OPEXEngine is the industry leader in delivering financial and operating benchmarks for the technology industries. OPEXEngine’s benchmarking reports are key tools used by senior operating executives to support the budgetary, strategic planning and investment process. In addition, OPEXEngine’s On Demand Financial Insights Reports deliver company and industry comparisons in the areas of valuations, revenues, cost and expenses, profitability, employee productivity and cash management for any US public company, created on the fly in minutes. For further information, visit www.opexengine.comzp8497586rq
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I recently spent two full days at a Retail Analytics and FP&A conference, which was terrific for many reasons. Retail FP&A (Financial Planning and Analysis) folks are very innovative in tying customer behavior to financial performance indicators. We in the software industry are true babes in the woods compared to retail companies on this one, trust me!
You don’t want to know what they know about your buying behavior and buying probability. (Being a consumer at a retail FP&A conference felt like being a hidden observer at a meeting of TSA officials examining thousands of those full body scanner pictures.)
The key take-away for me was that Retail FP&A is very focused on analysis that really teases out the critical indicators and mechanics of their business, breaking everything down into measurable units of activity, and then putting it together to pretty accurately predict business performance….
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Good news for sales and marketing executives defending their budgets if they are planning on going public soon: The total amount of money in the sales and marketing budget probably isn’t going to be questioned too much. That doesn’t mean that how they spend their money isn’t going to be questioned, or the effectiveness of the spend; but that’s another issue. In looking at sales and marketing spend for IPOs of SaaS companies, OPEXEngine found little deviation in S&M spending.
We took a few leading public SaaS companies and compared their financials in the year that they went public. It was really interesting that despite the fact that these companies went public in different years, with different macro-economic environments ranging from SalesForce’s IPO in 2004 to Cornerstone on Demand and Jive in 2012, there was only a slight variation in S&M spend….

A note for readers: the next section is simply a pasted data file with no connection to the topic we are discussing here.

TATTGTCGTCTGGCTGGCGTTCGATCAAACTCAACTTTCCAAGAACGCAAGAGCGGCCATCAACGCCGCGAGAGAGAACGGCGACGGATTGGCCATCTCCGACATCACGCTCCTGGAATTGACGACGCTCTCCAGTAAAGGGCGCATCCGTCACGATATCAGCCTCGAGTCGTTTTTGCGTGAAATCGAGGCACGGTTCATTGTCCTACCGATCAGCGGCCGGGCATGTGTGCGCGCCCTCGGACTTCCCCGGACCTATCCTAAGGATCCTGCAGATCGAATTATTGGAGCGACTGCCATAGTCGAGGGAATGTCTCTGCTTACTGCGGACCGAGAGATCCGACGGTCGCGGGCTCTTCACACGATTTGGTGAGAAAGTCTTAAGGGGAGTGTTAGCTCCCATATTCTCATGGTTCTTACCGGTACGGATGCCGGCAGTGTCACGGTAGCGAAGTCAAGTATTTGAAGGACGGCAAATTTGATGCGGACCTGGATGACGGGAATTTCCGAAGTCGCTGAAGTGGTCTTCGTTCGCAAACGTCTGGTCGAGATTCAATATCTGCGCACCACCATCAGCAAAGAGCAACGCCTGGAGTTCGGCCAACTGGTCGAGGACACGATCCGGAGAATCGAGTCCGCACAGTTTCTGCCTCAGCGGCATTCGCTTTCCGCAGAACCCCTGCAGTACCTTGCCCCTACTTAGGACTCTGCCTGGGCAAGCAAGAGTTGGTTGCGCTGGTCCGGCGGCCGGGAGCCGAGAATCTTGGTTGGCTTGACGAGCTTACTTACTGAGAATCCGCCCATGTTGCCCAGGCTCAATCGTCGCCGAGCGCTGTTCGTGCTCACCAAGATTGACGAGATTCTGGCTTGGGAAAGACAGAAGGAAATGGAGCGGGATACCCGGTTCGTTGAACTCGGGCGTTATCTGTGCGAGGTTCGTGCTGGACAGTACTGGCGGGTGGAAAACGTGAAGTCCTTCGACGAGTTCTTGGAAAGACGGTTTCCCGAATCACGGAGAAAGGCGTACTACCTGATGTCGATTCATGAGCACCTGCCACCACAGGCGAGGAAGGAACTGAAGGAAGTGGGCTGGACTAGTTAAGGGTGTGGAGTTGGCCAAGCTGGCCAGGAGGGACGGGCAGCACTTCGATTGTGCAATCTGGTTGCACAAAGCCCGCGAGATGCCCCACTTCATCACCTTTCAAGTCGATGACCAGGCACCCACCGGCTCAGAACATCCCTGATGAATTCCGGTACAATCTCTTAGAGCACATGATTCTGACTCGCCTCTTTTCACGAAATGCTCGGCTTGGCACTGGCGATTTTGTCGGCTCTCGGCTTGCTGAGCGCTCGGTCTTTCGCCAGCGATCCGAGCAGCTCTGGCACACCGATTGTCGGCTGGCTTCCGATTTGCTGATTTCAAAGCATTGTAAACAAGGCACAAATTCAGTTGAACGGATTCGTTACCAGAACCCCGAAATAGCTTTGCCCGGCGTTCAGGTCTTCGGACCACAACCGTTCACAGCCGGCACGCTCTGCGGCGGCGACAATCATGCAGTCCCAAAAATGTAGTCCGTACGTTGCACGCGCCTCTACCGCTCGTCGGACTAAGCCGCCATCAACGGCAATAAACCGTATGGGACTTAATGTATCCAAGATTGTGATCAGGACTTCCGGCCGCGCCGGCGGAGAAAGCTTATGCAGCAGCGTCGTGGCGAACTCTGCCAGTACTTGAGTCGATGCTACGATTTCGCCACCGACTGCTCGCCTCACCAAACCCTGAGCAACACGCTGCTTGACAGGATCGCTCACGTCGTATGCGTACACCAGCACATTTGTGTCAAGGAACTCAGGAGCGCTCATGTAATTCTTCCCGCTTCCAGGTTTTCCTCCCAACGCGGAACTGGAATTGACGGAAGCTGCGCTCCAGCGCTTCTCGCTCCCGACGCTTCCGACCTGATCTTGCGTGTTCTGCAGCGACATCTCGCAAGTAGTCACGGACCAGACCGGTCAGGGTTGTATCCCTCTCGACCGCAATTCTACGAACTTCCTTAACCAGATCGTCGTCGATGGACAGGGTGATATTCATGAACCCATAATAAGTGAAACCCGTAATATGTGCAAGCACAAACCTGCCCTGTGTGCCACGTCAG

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Cost of Customer Acquisition (COCA) is one of the most critical SaaS metrics in determining whether a SaaS business is building a profitable business or not. COCA includes all sales and marketing expense aimed at bringing on new customers. In small and midsized companies, COCA is typically calculated as all sales and marketing expenses from a previous quarter divided by the number of new customers in a quarter.
But COCA is important relative to other metrics, namely the average recurring revenue of a customer (ARPU) and the profitability of a customer’s recurring revenue over the probable lifetime as a subscriber — CLV.
If your COCA is $10,000/new customer and your ARPU is $400/month, then it will take you 25 months to start making any money on this customer, and that’s without any costs to maintain the customer and assuming no churn — how realistic is that? However, if your ARPU for this customer were $2,000/month, you’d start seeing a payback in five months. We see churn for customers paying a higher average ARPU that is usually higher than for customers paying a lower average ARPU, so the CLV on this customer would probably be better also….
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Every SaaS business wants to have very low churn rates. Public SaaS companies often release renewal rates in the mid- or even high 90 percent range, without giving any detail about how the number was derived. In our annual Software and SaaS benchmarking, we’ve been tracking churn rates for six years. We look at churn by two different definitions in order to get at more precise data:
- By the total number of customers up for renewal that renew
- By the total dollar value up for renewal that is renewed, or “re-contracted.”
In general, the dollar figure is always higher for every peer group benchmarked than the customer number. Typically, average dollar rate renewals includes expansion within a customer and upselling of a customer. We also see companies with effectively negative churn, or renewal rates by contract value of over 100 percent.
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While these average numbers are for all private companies, generally, renewal rates get better as companies get bigger because a company isn’t going to grow revenue by much if new customer acquisition has to overcome a really strong churn trend — it is easy to model how this works. However, we also see renewal rates may go up and down but trend upward over time as companies grow….
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Critical SaaS Metrics and Benchmarking Event – NYC, Sept. 20 from 8am-10:30am
Register Now – Hear Netsuite CFO, Ron Gill speak about the critical SaaS metrics he tracks to help drive leading SaaS vendor Netsuite's hugely successful growth and valuation on September 20th in New York City. I'm speaking as well about the latest findings in our 2012 Software and SaaS Benchmarking, and how the benchmarks change as SaaS companies go from start-up to IPO. Register here for the complimentary breakfast, networking and presentations.
September 20, 2012
8:00 a.m. – 10:30 a.m.
700 Fifth Avenue at
New York, NY 10019